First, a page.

With the fluid drained and the transmission pan off you now need to remove both the old filter and the gasket that was between the transmission body and the pan.

If the gasket is a paper or cork construction, you will need to carefully scrape both mating surfaces with a plastic scraper until clean. Don’t using any sharp objects or metal scrapers to remove the gasket as it can cause damage to the mating surface and cause leaks. If the gasket is rubber these usually can be removed in one piece. Clean all surfaces to ensure solid contact when refitting.

To remove the transmission filter these can be either be held in place with a locating bolt or just a press fit. This should not require undue force to remove.

You will also need to clean the oil pan so using a lint free cloth and ample amounts of brake cleaner ensure the drain pan is spotless prior to refitting.

Step 5: Fitting the new transmission gasket and filter

The new filter should be easily reattached either as a press fit or secured with the locating bolt. Make sure the filter is secure before looking to reattach the transmission pan and gasket.

When replacing the gasket, you may require a gasket sealant. Place the gasket around the edge of the oil pain before re-attaching the oil pan. Once the gasket is in place you can re-attach the pan to your vehicle, tightening each bolt using a spanner or socket and ratchet it is in place. Once they are all tight using a torque wrench to tighten to the specific tension for your vehicle as per your vehicle manual.

Step 6: Clean and place the drain plug back in

Clean your drain plug with a rag, place a washer on the plug and put a small amount of thread sealant around the thread of drain plug.

Place the plug back in place and tighten by hand until firm, then using a torque wrench tighten to the torque specification for your vehicle.

Step 7: Fill your vehicles transmission up with new fluid

As a close estimate look to see how much used transmission fluid you drained. This will give an indication of how much you need to refill and using the new fluid fill up your transmission with that required amount. The vehicle manual may advise how much total transmission fluid your vehicle takes but a service will only change 40-50% of the fluid in your transmission. This is due to the volume of fluid trapped within the transmission unit that will not drain.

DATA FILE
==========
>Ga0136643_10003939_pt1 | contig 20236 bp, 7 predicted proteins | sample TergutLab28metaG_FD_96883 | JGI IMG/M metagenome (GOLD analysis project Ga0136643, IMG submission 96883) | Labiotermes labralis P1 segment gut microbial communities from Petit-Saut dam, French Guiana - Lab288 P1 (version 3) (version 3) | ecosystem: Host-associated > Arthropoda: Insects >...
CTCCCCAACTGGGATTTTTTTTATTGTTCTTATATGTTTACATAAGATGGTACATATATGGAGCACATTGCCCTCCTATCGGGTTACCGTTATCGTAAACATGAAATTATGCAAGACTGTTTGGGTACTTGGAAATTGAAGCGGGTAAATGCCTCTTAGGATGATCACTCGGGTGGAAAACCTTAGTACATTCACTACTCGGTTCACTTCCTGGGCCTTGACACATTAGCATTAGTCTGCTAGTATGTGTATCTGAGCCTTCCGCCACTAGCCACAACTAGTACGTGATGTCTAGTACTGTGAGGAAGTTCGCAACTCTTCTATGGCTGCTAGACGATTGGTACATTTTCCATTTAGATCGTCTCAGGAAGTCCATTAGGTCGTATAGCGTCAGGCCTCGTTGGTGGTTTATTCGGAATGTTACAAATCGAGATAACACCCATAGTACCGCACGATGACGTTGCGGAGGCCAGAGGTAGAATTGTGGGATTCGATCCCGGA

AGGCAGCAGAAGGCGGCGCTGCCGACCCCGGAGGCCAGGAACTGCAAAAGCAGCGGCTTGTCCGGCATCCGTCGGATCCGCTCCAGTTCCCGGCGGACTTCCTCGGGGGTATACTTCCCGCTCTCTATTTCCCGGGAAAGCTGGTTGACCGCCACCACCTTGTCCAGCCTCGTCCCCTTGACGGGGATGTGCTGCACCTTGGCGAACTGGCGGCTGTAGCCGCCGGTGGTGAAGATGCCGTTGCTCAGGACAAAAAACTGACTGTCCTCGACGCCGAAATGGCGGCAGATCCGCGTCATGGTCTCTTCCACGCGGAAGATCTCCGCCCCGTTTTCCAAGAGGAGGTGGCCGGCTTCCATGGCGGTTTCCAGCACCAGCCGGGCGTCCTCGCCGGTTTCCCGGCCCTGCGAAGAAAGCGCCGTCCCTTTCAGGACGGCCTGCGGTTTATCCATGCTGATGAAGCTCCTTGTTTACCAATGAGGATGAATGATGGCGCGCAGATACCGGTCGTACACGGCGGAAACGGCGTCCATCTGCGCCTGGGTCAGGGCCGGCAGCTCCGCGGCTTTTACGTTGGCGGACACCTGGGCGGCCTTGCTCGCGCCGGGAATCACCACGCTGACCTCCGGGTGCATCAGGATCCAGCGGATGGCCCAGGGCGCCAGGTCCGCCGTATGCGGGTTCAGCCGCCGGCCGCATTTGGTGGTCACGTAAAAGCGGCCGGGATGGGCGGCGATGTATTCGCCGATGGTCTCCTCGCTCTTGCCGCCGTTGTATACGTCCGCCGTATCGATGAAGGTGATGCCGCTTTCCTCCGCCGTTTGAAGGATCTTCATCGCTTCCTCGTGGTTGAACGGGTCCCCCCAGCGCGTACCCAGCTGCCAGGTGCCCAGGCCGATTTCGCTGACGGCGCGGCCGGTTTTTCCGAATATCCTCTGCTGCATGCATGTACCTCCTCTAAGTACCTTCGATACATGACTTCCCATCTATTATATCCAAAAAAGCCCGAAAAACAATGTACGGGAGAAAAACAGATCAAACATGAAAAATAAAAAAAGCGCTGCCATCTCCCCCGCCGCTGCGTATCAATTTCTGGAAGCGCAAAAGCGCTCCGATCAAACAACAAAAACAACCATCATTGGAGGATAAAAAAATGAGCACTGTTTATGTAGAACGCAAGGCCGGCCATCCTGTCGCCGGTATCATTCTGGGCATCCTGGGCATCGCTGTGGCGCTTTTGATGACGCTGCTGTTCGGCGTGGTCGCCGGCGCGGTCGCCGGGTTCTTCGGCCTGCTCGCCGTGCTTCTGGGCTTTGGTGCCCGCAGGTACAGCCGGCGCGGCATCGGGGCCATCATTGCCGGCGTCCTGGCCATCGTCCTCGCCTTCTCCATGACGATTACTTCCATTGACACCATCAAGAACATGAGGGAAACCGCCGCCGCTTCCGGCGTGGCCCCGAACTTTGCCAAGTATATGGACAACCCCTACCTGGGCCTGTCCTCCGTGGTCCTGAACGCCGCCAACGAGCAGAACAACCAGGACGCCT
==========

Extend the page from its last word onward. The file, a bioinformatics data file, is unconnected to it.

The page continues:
Depending on your vehicle will depend on how you can refill your transmission, it can be either done by a plug on the side of the transmission using a transfer pump or transfer syringe to push the fluid in , or through the dipstick using funnel or again can use a transfer pump to fill up your transmission.

Once you have added the correct amount of specified transmission fluid check the dipstick to ensure the fluid is registering at or above the cold line on the dipstick.

Step 8: Final checks

Jack up the vehicle again enough to remove the jack stands from under the vehicle. Once the vehicle is back on the ground start the vehicle up, and let it run for a little while, then turn the vehicle off and check for any leaks around the transmission. If there are no leaks again start your vehicle up and placing your foot on the brake run through the gears in your vehicle allowing the new fluid to flow through the transmission.

Place the vehicle in park mode and let the car idle whilst you check the dipstick ensuring that the dipstick is at the correct line for when your engine is hot. If correct, place the dipstick back in and turn the vehicle off.

As you can see changing your transmission filters and transmission fluid is quite a simple job, with the correct tools and set up. We encourage you all to give it a go. However, if you prefer to get it done by a professional, check out our Repco authorise services or your local repair shops will be able to assist you in installing new transmission filter and transmission fluid.